a hard round fruit that is white inside, and has a smooth green, yellow, or red skin
Origin and usage
The noun apple comes from Germanic and has been used since the time of Old English.
Yesterday was National Apple Day in the UK (it is celebrated on different dates in other countries) and so it seems like a good opportunity to celebrate this often underrated fruit. Apple Day was launched in 1990 by Common Ground, a charity that campaigns on conservation and environmental issues, with the purpose of reminding people of the great diversity of apple varieties that are in danger of disappearing, along with the landscapes that produce them. The Macmillan Dictionary entry is enhanced by a beautiful photo of the fruit, while the full definition gives a lot of useful information:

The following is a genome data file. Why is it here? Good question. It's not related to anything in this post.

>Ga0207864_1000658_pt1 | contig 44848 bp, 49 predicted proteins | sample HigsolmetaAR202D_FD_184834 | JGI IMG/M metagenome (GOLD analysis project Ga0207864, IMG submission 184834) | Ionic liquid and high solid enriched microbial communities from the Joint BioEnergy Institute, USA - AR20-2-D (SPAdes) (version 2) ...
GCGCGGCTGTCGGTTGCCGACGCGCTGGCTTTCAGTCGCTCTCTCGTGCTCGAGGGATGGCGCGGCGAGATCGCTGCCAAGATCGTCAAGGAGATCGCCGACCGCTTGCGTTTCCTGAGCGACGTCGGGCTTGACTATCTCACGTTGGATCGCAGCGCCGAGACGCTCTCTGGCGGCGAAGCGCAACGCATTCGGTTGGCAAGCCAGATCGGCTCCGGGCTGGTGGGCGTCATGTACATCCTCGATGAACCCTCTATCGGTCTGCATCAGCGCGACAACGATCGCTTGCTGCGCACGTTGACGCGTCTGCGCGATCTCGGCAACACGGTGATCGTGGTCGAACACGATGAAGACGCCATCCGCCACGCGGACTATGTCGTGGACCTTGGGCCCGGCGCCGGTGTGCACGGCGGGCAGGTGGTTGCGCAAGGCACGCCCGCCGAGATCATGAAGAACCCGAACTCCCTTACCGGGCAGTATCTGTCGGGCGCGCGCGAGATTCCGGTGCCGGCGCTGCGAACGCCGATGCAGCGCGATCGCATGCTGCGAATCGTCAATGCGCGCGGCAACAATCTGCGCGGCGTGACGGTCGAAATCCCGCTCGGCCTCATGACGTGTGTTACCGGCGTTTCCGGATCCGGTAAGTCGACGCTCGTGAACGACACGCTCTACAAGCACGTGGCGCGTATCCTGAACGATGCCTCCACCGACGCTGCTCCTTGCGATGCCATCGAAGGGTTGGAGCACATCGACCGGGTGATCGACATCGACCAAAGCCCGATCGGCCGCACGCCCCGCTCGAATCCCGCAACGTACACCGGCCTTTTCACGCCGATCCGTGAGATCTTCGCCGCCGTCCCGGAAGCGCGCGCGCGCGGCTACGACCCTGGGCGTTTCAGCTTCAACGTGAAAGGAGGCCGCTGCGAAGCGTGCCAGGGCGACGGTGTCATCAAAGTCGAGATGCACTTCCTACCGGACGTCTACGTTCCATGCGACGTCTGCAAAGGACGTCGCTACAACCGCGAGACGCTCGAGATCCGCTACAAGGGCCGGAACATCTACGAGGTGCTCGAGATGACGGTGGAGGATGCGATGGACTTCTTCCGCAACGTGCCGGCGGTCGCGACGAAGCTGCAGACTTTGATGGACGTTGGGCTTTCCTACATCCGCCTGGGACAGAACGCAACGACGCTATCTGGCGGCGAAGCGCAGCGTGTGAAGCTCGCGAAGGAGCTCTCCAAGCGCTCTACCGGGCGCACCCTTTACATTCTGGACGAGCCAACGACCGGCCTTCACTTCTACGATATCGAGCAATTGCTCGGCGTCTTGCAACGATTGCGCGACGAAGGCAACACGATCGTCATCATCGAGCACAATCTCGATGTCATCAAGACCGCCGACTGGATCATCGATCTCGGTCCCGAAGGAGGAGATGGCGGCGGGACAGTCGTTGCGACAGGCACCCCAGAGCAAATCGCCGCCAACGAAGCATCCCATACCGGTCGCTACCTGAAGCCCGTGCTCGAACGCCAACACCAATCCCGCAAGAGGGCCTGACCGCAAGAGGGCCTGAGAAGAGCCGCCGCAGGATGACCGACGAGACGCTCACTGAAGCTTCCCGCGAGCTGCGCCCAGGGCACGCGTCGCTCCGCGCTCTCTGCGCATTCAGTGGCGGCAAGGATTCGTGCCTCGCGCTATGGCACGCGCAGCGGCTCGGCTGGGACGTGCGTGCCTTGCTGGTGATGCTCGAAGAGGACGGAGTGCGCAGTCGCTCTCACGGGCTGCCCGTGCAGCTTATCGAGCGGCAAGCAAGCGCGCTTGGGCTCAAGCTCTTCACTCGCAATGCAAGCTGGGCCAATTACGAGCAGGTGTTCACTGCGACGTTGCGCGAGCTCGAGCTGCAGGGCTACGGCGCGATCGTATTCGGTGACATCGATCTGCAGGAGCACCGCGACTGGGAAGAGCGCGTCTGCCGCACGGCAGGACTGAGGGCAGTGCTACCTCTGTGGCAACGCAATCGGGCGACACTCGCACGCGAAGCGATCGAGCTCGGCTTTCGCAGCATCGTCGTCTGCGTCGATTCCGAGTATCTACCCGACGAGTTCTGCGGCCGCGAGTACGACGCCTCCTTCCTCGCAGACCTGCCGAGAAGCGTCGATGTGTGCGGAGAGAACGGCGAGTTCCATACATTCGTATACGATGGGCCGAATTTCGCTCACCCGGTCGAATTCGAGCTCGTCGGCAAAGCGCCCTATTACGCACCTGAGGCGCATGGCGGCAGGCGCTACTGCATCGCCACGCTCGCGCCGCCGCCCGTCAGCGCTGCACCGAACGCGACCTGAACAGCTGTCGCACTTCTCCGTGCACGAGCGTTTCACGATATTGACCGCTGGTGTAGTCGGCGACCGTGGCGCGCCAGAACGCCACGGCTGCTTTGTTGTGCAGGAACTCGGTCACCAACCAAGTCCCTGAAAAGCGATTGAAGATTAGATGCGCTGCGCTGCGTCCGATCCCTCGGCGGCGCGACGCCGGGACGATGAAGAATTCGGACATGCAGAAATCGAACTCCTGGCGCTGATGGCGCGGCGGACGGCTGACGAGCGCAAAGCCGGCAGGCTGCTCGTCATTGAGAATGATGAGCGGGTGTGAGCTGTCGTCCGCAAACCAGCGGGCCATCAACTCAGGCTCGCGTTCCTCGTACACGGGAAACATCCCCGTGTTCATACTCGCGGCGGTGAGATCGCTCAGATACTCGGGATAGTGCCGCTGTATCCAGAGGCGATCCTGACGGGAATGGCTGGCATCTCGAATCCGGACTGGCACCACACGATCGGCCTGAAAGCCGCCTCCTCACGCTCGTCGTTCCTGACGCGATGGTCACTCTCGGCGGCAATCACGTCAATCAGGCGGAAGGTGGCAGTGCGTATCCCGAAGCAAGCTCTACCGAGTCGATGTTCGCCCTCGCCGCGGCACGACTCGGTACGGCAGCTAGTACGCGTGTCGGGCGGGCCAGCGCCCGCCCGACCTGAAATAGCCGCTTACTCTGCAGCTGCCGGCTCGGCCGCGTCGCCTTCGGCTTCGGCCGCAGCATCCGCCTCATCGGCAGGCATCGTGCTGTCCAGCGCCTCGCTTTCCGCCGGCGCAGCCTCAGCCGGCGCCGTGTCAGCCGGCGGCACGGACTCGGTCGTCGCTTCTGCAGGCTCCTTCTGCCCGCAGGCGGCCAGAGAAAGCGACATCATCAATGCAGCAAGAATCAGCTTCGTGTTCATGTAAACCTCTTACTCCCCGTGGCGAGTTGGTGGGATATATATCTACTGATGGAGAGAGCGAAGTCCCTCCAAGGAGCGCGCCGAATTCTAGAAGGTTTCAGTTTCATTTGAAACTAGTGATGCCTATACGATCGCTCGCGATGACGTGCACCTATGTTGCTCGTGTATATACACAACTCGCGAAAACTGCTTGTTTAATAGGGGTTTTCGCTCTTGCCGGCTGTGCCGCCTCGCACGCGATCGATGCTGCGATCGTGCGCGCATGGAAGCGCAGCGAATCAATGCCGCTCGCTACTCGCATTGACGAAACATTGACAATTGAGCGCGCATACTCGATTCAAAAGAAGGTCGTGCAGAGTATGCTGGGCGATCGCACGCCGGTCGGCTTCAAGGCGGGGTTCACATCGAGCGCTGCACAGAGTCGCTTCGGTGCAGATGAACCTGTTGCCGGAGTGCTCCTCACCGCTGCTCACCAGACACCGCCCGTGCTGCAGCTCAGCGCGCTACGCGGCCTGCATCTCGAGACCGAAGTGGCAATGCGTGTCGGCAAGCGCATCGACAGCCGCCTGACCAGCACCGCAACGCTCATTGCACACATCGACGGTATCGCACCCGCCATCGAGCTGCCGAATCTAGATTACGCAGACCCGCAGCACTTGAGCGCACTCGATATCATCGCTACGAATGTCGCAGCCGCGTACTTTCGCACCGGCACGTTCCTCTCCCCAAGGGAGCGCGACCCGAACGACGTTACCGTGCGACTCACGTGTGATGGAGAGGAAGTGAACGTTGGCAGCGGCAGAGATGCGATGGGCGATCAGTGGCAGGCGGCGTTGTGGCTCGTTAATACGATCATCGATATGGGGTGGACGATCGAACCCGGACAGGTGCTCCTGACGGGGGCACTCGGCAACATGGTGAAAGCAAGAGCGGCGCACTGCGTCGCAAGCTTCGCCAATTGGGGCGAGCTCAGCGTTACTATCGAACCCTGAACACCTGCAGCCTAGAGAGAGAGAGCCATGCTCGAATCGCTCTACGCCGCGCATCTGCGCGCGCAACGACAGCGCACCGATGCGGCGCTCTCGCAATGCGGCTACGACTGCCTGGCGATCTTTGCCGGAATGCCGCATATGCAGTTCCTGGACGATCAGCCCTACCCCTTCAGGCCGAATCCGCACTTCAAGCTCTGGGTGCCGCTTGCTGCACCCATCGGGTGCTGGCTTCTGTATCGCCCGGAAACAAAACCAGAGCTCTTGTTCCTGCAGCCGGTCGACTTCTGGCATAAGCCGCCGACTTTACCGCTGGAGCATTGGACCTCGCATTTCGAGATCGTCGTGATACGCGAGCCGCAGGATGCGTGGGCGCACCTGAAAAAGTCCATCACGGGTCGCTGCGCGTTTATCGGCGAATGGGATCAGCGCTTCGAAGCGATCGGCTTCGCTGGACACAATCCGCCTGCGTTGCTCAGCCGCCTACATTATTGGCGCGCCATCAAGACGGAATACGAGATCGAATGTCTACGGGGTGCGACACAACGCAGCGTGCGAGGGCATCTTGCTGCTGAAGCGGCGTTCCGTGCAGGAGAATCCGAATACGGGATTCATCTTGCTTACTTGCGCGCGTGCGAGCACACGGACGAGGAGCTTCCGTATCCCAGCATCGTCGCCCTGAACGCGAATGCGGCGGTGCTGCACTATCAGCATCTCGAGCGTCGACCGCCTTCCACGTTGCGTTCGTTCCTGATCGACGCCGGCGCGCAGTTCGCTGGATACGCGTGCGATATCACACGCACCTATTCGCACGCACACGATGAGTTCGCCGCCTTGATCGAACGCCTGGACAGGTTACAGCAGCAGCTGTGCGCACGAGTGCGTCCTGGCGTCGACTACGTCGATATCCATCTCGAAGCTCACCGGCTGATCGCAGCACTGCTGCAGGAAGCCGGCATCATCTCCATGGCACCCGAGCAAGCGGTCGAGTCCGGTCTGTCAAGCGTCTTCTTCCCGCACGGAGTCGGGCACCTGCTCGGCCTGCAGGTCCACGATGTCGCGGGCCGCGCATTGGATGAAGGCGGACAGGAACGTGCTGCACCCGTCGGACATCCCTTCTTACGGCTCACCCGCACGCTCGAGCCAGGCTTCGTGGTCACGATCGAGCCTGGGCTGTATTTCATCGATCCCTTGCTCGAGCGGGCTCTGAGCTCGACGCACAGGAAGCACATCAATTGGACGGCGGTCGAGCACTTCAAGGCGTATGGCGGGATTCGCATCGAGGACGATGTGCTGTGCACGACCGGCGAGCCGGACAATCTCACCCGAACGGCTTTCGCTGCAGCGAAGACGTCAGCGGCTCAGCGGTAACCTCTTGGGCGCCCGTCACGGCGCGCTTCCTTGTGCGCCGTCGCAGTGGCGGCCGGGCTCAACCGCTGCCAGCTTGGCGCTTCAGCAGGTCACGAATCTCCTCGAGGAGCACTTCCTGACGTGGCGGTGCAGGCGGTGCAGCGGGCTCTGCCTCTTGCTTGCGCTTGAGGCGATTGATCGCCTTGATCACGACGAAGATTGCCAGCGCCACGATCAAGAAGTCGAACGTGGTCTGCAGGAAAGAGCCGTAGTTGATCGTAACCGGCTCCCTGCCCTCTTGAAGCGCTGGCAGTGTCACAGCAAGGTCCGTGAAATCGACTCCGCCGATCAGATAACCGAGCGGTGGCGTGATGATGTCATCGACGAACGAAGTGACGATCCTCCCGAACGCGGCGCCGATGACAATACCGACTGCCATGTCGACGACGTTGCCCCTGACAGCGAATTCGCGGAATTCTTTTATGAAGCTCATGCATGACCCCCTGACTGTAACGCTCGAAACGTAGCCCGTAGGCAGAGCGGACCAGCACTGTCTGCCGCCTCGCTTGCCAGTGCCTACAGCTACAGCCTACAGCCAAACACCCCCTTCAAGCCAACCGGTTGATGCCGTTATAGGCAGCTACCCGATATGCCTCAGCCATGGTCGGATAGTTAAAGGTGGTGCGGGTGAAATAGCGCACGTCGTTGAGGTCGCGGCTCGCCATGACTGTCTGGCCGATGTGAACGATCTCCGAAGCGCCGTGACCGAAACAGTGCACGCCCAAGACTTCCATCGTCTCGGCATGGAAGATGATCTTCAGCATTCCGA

a hard round fruit that is white inside and has a smooth green, yellow, or red skin, which is called peel when it has been removed. The middle part of the apple containing the seeds is called the core. Apples grow on apple trees.
In addition to the main sense, the entry has a couple of Open Dictionary senses for idiomatic expressions involving apples: apples and oranges, and an apple a day … The entry is also linked to numerous compounds and idioms; you can explore these by clicking the box on the right of the entry.
“And walk among long dappled grass And pluck till time and times are done The silver apples of the moon, The golden apples of the sun.”
“An apple a day keeps anyone away, if you throw it hard enough.”
core, peel, pip, stalk